There are lots of proposals for fixing the whole system: my personal favorite is to at least partially replace patent protection with large cash prizes as the incentive for bringing new drugs through the approval process. (Since the U.S. federal government winds up bearing much of the cost of pharmaceuticals anyway – through Medicare and Medicaid, through VA health, through health coverage for its own military and non-military employees and their dependents, and finally through the tax deduction for employee health benefits – it could write some very big checks and still come out ahead, if the result was marginal-cost pricing for the drugs themselves.)

But in the meantime, there’s something much simpler. If drug development were financed at Treasury rates rather than at the pharmaceutical-company cost of capital, lots of socially important projects that aren’t financially attractive now would become attractive. That could be done by creating a publicly-owned pharma R&D firm to get socially needed drugs through the FDA process and license the resulting patents to generic drug manufacturers, or by lending the money at concessionary rates to current phama outfits to develop drugs serving identified needs and then sell them at controlled prices.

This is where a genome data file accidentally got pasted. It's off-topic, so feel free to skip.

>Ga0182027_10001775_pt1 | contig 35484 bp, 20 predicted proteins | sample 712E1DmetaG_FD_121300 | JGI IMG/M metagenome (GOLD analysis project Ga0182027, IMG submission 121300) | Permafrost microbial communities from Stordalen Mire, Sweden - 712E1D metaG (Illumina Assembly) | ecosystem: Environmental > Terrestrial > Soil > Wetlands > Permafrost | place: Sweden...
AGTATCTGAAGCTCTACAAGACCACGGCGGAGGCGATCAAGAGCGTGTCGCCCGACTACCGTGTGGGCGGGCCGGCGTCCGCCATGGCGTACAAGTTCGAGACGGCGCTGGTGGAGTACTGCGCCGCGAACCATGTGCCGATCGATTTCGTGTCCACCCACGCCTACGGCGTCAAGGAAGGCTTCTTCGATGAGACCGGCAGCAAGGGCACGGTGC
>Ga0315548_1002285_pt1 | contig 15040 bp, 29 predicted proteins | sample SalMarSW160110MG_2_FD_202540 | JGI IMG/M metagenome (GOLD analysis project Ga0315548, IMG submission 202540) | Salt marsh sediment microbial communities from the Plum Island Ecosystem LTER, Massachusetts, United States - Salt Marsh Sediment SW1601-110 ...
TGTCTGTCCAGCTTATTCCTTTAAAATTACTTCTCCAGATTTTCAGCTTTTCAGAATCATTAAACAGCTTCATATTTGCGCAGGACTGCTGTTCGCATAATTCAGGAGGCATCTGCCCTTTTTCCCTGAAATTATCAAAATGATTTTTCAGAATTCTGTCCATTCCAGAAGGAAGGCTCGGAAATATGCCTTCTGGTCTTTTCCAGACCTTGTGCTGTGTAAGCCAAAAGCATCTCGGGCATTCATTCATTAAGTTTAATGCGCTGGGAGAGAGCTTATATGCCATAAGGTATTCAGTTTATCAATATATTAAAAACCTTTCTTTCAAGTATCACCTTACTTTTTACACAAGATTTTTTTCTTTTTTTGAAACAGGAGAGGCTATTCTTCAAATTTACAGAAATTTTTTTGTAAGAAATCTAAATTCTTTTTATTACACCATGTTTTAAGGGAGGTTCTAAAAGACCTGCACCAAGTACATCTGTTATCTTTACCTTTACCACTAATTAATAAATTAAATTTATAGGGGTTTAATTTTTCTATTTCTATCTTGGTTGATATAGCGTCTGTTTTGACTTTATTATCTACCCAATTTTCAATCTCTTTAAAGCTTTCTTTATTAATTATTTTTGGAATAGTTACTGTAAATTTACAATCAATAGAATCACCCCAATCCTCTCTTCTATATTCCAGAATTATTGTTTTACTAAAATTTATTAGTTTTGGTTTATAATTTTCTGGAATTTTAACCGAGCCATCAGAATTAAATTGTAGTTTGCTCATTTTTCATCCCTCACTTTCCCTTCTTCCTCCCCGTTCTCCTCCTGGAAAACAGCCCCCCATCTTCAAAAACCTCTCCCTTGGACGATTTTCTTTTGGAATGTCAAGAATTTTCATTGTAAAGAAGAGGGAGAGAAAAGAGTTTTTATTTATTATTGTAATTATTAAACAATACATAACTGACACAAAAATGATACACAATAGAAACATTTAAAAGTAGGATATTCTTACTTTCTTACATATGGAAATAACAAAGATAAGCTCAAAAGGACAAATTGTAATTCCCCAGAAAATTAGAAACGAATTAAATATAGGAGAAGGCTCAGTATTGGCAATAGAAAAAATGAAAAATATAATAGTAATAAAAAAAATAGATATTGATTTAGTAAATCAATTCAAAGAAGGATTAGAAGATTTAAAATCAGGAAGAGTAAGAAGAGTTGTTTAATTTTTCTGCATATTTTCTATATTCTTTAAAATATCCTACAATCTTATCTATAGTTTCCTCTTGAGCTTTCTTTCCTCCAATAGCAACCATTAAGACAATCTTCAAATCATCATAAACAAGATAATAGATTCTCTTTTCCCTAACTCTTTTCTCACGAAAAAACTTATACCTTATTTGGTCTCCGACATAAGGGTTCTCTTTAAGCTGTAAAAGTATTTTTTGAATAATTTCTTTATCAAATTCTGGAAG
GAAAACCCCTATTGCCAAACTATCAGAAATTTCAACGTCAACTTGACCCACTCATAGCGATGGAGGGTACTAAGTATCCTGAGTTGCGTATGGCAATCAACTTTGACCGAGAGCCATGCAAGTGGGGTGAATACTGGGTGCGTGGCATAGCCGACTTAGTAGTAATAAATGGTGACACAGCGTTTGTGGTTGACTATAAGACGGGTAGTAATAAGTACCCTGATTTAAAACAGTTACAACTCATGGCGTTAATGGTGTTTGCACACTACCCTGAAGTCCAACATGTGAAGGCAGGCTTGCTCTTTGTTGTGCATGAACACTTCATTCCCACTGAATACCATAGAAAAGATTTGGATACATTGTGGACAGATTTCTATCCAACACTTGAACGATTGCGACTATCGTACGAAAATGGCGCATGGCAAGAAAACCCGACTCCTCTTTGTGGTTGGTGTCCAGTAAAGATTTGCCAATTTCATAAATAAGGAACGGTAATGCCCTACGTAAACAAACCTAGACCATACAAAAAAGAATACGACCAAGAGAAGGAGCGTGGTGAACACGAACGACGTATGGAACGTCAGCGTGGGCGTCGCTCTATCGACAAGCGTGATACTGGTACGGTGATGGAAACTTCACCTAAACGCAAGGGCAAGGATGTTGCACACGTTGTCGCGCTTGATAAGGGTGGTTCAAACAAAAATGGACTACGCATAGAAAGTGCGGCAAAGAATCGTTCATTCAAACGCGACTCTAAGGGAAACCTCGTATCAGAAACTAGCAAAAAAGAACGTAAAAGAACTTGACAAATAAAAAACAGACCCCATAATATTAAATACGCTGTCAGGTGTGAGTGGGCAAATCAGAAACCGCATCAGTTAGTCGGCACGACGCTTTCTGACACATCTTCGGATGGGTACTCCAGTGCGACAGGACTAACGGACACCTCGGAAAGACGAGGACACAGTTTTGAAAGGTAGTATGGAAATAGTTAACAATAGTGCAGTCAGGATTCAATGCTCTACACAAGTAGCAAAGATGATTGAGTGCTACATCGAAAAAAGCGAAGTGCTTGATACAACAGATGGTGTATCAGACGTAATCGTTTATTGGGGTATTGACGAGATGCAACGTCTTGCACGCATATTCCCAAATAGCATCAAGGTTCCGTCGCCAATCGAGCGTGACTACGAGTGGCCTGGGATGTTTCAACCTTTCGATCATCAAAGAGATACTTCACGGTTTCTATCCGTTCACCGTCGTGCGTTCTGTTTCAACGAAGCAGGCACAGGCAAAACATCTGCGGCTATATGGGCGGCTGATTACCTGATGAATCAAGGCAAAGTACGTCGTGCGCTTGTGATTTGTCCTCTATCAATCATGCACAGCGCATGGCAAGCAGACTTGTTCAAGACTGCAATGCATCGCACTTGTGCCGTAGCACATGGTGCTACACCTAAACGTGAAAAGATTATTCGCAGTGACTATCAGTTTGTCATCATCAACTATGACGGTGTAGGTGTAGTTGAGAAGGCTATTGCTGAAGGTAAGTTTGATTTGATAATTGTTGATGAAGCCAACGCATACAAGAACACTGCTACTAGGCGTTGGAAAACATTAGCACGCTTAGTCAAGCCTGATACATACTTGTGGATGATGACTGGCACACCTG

Of course the details matter – the details always matter – but in this case almost any set of details would leave us much better off than we are now.

Footnote

There’s a broader issue here: Right now, the whole world is eager to lend money to the U.S. Treasury, and as a result we can now borrow money for 30-year terms at 2.2% nominal. If our political system can just get out of its fixation on deficits and debt, we ought to be borrowing some of that money and investing it in things with good long-term returns: not just drug development, but R&D more generally (especially, I would say, basic science), infrastructure, and education.